In the 1930s, amateur archaeologists excavated the last marked graves of Tsurai and left human remains strewn on the ground. The late Axel Lindgren II was walking to school one morning when he saw remains of people he knew, according to the Tsurai Management Plan. He later formed the Tsurai Ancestral Society to help protect the site.
“The city basically founded on top of us,” Kelly Lindgren said. “It’s amazing that we’re even still here, with what we’ve been through. For the city to continue this type of treatment of us — they’re still trying to get rid of us, but it’s in a different way.”
Sarah Lindgren-Akana, Axel III’s daughter, said the Ancestral Society has been warning the city for years that the bluff was failing and that development only sped up the natural process.
“They waited for it to become an emergency, and then they could go around the environmental impact report and all the studies,” she said.
As a result of the 12-day occupation of the Memorial Lighthouse, the city and the Civic Club scrapped the plan to move the structure back on the bluff, opting to relocate it.
In January 2018, the lighthouse was hoisted by crane and driven to the harbor parking lot at the end of Lighthouse Road. But that spot, directly on the sand, is owned by another tribe, the Cher-Ae Heights Indian Community of the Trinidad Rancheria. The federally recognized tribe was established in 1906 to house homeless California Indians from the Yurok, Wiyot and Tolowa tribes.
The land of the Trinidad Rancheria is within Yurok ancestral territory, which has long caused tensions between the two tribes. Currently, they are locked in a complicated fight, along with the city and the Tsurai Ancestral Society, over ownership of a 12.5-acre parcel of land surrounding the Tsurai village site.
The Rancheria owns the land around the harbor, including the pier and boat launch. The tribe is trying to place the land in a federal trust and wants to build a visitors center there — a plan that has outraged the Yurok Tribe, which says it’s just one more attempt to separate them from their ancestral land.
The Memorial Lighthouse now sits amid that conflict.
Jacque Hostler-Carmesin, chief executive officer of the Trinidad Rancheria, said her tribe wants to give the lighthouse a permanent home by the harbor. She described the Rancheria as “the problem solver, trying to eliminate a very contentious situation.”
“There are old feuds in the area,” she said. “I believe that the best solution was found. ... We believed that the families that have lost loved ones at sea deserve a nice memorial, and it really is the most appropriate place. The last thing I want to do is create more of a problem.”
But awkwardness remains in Trinidad, where the Lindgren family are well-known and respected. A traditional Yurok canoe carved by Axel Lindgren II is displayed in the Trinidad Museum. For years, he participated in Trinidad’s annual Thanksgiving Day blessing of the fishing fleet. Axel Lindgren III continues to do so.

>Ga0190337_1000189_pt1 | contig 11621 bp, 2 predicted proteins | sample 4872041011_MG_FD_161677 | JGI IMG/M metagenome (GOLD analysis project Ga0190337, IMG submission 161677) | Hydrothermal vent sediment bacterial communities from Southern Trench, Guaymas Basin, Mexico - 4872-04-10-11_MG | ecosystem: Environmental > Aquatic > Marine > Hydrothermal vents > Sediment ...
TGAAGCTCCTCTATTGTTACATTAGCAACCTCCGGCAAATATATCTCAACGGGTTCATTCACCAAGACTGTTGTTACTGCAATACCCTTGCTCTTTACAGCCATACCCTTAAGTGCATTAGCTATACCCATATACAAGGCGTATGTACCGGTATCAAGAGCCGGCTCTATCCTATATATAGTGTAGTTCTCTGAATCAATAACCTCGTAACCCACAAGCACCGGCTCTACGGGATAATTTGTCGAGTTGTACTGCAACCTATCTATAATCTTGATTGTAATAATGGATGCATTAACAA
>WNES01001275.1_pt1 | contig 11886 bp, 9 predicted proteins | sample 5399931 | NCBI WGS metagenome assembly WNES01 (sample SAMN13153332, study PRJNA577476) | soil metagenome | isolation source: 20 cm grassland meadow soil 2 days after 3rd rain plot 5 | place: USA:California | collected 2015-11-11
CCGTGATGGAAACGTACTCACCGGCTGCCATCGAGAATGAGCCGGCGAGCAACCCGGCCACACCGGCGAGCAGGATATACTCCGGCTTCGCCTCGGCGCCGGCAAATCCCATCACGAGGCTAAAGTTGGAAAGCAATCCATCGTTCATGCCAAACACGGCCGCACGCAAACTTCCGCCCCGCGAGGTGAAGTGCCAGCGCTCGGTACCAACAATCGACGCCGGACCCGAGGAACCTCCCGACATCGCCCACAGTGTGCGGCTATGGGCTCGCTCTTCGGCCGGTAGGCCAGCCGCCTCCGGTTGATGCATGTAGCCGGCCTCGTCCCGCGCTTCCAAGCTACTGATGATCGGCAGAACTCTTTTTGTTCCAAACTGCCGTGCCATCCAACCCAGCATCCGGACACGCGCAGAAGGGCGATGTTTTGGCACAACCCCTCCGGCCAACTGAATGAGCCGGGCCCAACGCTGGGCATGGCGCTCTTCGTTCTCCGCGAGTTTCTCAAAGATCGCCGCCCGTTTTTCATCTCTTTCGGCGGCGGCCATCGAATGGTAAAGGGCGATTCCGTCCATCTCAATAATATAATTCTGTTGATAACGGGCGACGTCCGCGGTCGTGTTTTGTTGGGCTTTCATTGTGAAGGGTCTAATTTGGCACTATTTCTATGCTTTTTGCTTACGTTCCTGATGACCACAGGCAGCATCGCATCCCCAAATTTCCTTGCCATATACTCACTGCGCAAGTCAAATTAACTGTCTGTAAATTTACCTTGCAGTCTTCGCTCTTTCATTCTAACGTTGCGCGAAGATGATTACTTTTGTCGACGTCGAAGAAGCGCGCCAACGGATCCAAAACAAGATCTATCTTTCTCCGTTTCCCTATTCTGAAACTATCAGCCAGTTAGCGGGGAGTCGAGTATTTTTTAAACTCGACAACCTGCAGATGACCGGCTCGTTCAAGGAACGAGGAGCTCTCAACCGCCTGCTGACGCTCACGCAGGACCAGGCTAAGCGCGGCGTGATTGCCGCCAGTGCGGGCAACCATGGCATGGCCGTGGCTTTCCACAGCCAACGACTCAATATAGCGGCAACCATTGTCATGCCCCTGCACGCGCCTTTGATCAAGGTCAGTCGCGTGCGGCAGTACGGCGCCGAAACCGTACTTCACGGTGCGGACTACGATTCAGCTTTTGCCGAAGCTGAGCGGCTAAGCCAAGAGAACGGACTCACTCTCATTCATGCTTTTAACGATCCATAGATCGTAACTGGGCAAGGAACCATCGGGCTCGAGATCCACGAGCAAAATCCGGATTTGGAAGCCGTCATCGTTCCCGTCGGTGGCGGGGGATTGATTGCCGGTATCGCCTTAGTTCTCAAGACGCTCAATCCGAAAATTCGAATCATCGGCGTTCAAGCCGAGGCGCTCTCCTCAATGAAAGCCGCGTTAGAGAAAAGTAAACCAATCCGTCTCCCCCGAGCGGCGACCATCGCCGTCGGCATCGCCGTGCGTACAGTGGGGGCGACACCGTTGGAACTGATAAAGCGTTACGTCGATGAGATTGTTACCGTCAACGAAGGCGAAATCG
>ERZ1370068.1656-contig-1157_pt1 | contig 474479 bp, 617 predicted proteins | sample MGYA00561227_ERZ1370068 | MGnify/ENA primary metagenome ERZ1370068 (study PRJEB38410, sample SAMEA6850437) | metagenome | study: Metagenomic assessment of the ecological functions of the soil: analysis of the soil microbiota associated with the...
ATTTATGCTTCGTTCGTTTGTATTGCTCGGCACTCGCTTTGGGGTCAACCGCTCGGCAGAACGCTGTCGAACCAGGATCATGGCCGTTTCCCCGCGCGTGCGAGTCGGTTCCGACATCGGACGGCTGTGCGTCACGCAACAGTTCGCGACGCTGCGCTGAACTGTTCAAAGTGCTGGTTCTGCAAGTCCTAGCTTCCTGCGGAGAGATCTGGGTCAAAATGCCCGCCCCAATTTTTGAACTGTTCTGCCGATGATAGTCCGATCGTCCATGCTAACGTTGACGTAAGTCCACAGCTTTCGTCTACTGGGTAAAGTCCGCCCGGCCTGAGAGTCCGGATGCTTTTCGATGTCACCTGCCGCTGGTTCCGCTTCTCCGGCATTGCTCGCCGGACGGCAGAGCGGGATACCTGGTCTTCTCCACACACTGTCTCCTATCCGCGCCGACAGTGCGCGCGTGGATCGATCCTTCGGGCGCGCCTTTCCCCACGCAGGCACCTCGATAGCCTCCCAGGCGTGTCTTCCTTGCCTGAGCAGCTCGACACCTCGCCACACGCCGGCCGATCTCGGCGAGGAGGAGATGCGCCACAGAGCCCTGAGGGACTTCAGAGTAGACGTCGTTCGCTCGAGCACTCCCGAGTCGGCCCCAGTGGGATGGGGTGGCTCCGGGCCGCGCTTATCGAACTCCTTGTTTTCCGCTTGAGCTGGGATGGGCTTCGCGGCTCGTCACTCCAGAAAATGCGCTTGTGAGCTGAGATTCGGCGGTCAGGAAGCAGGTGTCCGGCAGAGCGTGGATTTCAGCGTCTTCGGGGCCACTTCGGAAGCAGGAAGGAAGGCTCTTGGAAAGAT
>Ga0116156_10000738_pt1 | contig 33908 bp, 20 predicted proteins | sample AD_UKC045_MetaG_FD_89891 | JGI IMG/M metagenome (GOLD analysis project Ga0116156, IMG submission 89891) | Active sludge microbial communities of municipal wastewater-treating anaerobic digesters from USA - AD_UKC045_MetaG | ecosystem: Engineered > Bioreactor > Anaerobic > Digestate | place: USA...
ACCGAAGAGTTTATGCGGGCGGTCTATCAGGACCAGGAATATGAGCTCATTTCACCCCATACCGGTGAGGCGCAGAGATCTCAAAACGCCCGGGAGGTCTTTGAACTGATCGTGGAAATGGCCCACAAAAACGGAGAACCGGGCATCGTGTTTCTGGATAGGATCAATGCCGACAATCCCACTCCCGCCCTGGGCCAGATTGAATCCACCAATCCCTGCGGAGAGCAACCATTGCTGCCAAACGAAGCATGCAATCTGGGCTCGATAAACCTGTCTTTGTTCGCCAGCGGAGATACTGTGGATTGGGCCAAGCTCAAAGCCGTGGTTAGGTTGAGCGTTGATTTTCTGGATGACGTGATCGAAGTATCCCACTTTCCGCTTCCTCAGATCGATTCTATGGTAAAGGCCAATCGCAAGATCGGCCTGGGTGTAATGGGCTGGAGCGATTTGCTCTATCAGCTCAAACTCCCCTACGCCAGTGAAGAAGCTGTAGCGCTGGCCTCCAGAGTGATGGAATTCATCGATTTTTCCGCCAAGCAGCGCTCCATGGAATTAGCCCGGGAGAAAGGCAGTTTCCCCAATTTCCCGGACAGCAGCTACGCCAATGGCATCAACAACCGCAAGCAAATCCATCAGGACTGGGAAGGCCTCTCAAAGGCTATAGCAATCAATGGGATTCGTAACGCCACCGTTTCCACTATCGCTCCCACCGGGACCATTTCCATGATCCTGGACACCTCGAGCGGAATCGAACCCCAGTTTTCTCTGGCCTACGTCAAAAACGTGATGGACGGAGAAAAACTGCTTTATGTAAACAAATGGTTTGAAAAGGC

Some residents blame younger members of the family for the lighthouse conflict, saying they got “too militant.” Many just don’t want to talk about it.
On a windy September morning, a small group of volunteers with the Trinidad Civic Club and the museum circled the lighthouse in its temporary spot, using brooms and spray hoses to clean sand and rust off its walls.
Mary Kline, 68, said her great-great-great grandfather homesteaded Patrick’s Point north of Trinidad in the 1870s, and her great-great grandfather came to the area about 1868.
The names of a lot of her friends and family buried at sea are inscribed on the memorial wall. A plaque affixed to the lighthouse itself has 14 names of people who died in the Pacific, including four Coast Guard members whose helicopter crashed during a rescue mission off Cape Mendocino in 1997.
The most recent name on the plaque is Sylvia Jane East, an 8-year-old girl swept out to sea in 2018 in nearby Big Lagoon.
“For a lot of these people who were cremated, or some of these whose bodies have never been recovered, this is like the family headstone,” Kline said. “It’s like going to a cemetery, and this is the only recognition some of these people ever have.”
As she spoke, the worst maritime tragedy in modern California history was on her mind: the burning and sinking of the Conception dive boat off the Channel Islands. She said she hoped the 34 people who perished there get their own memorial.
The lighthouse’s move has cost the Civic Club more than $80,000, Fleschner said. The 1871 Fresnel lens was dismantled and is sitting, in pieces, in her basement until a permanent position is decided.
As the lighthouse was being cleaned, Scott Baker, vice president of the Trinidad Museum Society, steered his aging GMC High Sierra past a locked gate and onto Trinidad Head promontory, where he helps maintain the old Trinidad Head Lighthouse.
Baker, 73, climbed into its belltower, contentedly silenced by the sight of the ocean on a clear day.
Baker grew up in Trinidad with Axel Lindgren III, a man he always liked. He’s still “a little miffed” about the whole fight.
“When I was a kid, everybody worked together on projects,” he said. “But now there’s so many egos involved. People can’t agree on anything.”
Here, Baker said, water is a big part of life, and death.
Fulfilling promises to his parents, he scattered his dad’s ashes off the Golden Gate Bridge and his mom’s off the Trinidad coast.
Their names are inscribed in the memorial on the bluff, where the Memorial Lighthouse once stood.
The stories shaping California
Get up to speed with our Essential California newsletter, sent six days a week.
You may occasionally receive promotional content from the Los Angeles Times.